Wednesday, 21 September 2011
With forecasts that the dollar will become weaker still, many in the Middle East argue that the time has come to adjust the dollar pegs or do away with them altogether.
Five of the six members of the Gulf Co-operation Council – Saudi Arabia, the United Arab Emirates, Qatar, Oman and Bahrain – maintain currency pegs to the greenback. Only Kuwait pegs its dinar to a basket of currencies but that basket is believed to be heavily weighted towards the dollar.
|TASI (Saudi Stock Market)||6142.26||-0.03%|
|DFM (Dubai Financial Market)||1472.65||0.45%|
|ADX (Abudhabi Securities Exchange)||2557.99||0.04%|
|KSE (Kuwait Stock Exchange)||5955.9||-0.35%|
|BSE (Bahrain Stock Exchange)||1256.56||0.00%|
|MSM (Muscat Securities Market)||5741.74||0.09%|
|QE (Qatar Exchange)||8497.4||0.62%|
|LSE (Beirut Stock Exchange)||1244.33||0.10%|
|EGX 30 (Egypt Exchange)||4433.19||-0.68%|
|ASE (Amman Stock Exchange)||2034.85||0.48%|
|TUNINDEX (Tunisia Stock Exchange)||4616.09||0.52%|
|CB (Casablanca Stock Exchange)||11456.6||-0.20%|
|PSE (Palestine Securities Exchange)||481.02||0.10%|
Aldar Properties PJSC (ALDAR), Abu Dhabi’s biggest real-estate company, jumped 2.5 percent. Abu Dhabi Islamic Bank (ADIB) rose the most in two weeks. The ADX General Index (ADSMI) increased less than 0.1 percent, rising for the first time since Sept. 6, to 2,557.99 at the 2 p.m. close in the emirate. The index is down 5 percent in the past two months. Dubai’s DFM General Index (DFMGI) rose 0.5 percent today, trimming losses in the period to 3.3 percent.
“The correction we saw in global markets already provides attractive valuations for many stocks,” said Ahmed Talhaoui, head of asset management at Abu Dhabi-based Royal Capital PJSC. “In order to attract investors to the Middle East and North Africa region, we need more time.”
In a report this week, Ernst and Young said M&A deal volumes rose 36 per cent in the first half of 2011 year on year while values were up 8 per cent. Saudi Arabia and the United Arab Emirates were the most active markets.
A survey last month by Zawya, a data provider, found that M&A deals in the Middle East and North Africa increased 33 per cent in the first half compared with the same period last year. The total value of such deals in the first half rose 30 per cent to $21.2bn from $16.3bn in the first six months of last year.
"DP World Limited has been advised that Port & Free Zone World FZE has refinanced its outstanding $850m debt facility secured in part against certain of its shares in DP World," the statement said.
Sources told Reuters on Tuesday that the five-year loan had been signed by 15 banks and was almost evenly split between conventional and sharia-compliant tranches.
Global Investment House KSCC (GLOBAL) dropped 6 percent, the most in a month, to 39.5 fils. National Bank of Umm Al Qaiwain (NBQ) said a Dubai court will look into its appeal in a dispute with the Kuwait-based investment bank. National Bank shares didn’t trade today.
Masraf Al Rayan (MARK) rallied to the highest in more than five years, gaining 0.9 percent to 24.98 riyals. Qatar’s second-largest Shariah-compliant lender had the outlook on its A3 long-term issuer rating changed to positive from stable at Moody’s Investors Service.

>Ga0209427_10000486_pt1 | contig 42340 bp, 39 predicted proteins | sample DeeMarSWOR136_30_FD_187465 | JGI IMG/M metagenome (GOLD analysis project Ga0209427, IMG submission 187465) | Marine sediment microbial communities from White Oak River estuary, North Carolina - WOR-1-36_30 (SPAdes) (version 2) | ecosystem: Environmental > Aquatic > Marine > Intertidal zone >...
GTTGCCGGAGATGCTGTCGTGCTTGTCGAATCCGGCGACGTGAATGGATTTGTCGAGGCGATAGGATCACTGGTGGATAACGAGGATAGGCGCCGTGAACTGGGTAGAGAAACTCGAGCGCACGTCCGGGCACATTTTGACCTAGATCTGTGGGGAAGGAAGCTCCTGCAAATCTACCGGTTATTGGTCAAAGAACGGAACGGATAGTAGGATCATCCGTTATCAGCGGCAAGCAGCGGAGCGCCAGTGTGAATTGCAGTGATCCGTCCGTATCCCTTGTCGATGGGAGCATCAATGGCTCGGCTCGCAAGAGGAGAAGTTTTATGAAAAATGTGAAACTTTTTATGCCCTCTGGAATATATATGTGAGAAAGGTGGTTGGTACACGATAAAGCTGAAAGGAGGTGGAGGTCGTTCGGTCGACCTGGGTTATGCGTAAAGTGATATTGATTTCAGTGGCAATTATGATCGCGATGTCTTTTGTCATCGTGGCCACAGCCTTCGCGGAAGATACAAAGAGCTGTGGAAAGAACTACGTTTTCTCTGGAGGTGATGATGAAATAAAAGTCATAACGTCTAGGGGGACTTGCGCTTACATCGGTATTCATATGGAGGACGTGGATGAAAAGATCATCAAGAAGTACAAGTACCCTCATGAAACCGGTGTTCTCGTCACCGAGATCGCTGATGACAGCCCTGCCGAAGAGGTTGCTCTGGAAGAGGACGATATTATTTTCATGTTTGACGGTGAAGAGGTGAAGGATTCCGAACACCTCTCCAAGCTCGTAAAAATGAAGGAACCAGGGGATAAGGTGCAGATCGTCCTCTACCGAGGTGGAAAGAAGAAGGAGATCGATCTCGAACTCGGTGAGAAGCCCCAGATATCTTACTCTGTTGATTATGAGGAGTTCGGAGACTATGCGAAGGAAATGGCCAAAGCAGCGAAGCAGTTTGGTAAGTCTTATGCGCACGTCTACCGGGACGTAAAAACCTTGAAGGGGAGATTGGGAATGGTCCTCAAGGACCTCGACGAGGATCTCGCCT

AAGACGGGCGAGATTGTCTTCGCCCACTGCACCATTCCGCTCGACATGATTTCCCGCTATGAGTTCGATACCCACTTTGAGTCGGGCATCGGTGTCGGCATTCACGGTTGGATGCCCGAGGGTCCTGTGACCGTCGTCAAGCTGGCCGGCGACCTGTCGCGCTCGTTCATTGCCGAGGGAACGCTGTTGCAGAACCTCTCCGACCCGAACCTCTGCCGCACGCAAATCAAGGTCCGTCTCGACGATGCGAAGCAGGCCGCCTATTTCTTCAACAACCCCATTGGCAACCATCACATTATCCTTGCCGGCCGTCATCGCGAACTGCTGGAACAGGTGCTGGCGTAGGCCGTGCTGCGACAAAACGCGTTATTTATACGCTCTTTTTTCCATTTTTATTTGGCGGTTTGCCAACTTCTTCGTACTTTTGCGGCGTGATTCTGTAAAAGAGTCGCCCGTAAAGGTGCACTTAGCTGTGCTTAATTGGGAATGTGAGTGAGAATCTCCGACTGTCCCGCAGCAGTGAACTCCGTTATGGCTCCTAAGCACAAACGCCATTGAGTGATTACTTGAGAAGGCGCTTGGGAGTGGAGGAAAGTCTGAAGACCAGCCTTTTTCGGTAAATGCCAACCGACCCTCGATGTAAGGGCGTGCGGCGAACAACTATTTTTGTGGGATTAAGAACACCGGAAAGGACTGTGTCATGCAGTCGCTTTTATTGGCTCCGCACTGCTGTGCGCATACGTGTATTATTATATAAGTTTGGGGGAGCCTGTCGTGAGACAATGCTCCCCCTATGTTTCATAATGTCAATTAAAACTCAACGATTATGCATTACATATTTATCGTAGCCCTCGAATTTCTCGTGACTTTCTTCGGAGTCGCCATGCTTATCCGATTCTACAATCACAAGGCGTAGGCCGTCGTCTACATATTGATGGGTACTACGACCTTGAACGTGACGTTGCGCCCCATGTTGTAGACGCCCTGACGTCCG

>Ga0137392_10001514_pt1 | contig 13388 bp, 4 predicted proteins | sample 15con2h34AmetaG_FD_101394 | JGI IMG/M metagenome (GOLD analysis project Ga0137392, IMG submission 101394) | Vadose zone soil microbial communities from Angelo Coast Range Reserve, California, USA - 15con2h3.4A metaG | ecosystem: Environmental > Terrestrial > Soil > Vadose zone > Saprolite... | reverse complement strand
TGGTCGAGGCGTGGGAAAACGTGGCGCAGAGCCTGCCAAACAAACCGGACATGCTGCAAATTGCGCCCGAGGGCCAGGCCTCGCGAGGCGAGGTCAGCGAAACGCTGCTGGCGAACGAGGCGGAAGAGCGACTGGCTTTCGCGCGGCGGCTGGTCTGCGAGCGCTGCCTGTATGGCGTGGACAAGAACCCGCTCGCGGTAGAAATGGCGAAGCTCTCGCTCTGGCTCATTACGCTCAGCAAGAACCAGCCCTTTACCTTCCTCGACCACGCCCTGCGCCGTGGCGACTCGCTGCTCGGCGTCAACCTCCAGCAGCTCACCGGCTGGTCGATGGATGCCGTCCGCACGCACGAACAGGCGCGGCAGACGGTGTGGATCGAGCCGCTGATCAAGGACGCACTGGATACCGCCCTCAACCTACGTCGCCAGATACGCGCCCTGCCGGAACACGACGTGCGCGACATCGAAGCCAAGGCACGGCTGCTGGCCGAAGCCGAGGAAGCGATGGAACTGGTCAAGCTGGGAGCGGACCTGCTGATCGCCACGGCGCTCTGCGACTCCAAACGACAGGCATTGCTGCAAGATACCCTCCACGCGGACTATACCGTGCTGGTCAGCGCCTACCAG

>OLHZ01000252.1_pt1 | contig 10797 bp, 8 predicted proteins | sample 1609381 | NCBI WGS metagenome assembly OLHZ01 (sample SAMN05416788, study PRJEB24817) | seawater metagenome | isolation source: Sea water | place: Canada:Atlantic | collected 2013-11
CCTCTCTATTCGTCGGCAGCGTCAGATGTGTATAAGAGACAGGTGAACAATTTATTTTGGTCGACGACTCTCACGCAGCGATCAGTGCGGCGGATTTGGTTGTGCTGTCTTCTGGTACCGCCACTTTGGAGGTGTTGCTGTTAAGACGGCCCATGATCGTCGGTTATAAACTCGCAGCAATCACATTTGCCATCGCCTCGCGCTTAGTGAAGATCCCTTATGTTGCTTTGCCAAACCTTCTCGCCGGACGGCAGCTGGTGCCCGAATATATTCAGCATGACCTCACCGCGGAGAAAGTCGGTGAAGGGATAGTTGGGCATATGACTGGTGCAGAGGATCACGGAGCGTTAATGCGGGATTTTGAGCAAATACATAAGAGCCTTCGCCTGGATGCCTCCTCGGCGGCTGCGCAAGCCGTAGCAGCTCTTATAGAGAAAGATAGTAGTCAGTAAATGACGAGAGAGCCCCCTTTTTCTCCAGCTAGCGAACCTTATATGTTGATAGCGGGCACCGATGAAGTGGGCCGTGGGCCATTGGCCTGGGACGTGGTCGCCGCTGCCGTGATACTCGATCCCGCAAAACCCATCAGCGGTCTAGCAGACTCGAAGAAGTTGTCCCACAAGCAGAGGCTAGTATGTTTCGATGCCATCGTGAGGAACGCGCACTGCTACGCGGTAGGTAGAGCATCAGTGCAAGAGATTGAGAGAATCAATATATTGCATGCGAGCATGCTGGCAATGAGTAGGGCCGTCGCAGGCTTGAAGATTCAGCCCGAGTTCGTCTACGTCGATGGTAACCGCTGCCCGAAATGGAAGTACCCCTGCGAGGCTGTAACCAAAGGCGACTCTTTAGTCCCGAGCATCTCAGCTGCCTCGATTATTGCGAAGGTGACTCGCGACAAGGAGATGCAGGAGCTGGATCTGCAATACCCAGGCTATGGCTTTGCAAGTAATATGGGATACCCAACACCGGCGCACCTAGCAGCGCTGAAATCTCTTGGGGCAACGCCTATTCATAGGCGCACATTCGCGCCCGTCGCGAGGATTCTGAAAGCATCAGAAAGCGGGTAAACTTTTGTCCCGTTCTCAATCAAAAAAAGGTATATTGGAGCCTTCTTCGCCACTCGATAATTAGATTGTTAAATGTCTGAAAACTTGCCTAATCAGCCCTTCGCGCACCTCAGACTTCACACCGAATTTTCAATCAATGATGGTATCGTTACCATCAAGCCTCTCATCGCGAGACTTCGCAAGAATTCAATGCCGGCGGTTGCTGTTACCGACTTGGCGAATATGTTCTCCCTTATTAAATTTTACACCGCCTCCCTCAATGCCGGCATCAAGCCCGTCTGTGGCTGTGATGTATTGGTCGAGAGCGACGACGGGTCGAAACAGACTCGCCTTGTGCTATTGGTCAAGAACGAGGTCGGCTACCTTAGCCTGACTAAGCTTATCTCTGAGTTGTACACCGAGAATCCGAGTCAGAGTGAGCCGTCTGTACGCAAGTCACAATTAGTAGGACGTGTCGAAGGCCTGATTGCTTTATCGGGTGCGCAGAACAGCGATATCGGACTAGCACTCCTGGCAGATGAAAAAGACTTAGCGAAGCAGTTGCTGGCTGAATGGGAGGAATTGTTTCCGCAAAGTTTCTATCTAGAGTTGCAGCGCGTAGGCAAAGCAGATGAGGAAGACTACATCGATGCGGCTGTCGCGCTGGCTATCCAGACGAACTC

ICBC aims to rival HSBC and Stanchart in the Middle East but China has its own problems « ArabianMoney
Normally any bank tilting its lance at HSBC and Standard Chartered Bank in the Middle East could be dismissed with a knowing smile. But not when that bank is one of the largest in the world with $1.9 trillion in assets and the booming Chinese economy behind it.
Step forward the Industrial and Commercial Bank of Bank which first established itself in the region in the midst of the global financial crisis of 2008. The state-owned bank has branches in Abu Dhabi and Doha and a subsidiary in Dubai and is applying for a license to develop a retail network in the UAE.
And what is Pegas’s maiden foreign adventure is also – wait for it again – Egypt’s first foreign direct investment since the January revolution.
The initial investment of €55m-60m is linked to a key business deal – a long-term sale agreement with a local customer who will buy what the new plant produces.
The Islamic bond, or sukuk, is part of Nakheel's $16 billion debt restructuring deal which repays trade creditors 40 percent in cash and 60 percent via the bond.
The two assets that back the sukuk are a strip of waterfront land and a still partially submerged crescent that will form part of a man-made island shaped like a palm at Jebel Ali, on Dubai's outskirts.
The listed companies reported a net profit of 8.9 billion riyals in the second quarter of 2011 compared to 7.3 billion riyals in the same period last year, an increase of 21.6 per cent. However, on a quarter on quarter basis, net profit of Qatari stocks declined marginally by 1 per cent in the second quarter of 2011, compared to the first quarter.
During the previous periods, several Qatari companies reported exceptional non-recurring income, couple of mergers forming bigger entities, as well as the delisting of three companies.
But they can take comfort from the fact that the Fund was far less gloomy about the region than other corners of the world economy – and generally more positive about growth than other forecasters.
The fund highlighted the impact of political unrest on the region – and the dangers inherent in the oil-rich Gulf states’ policies of boosting public spending to get out of political trouble.
But the most critical part of the nation's rebuilding effort for now is reviving oil production, said the head of Opec, who is also a former Libyan oil minister.
"Concentrate on your first priority," Abdalla El Badri, the Opec secretary general, said yesterday in Dubai, stipulating that he was offering an opinion rather than advice.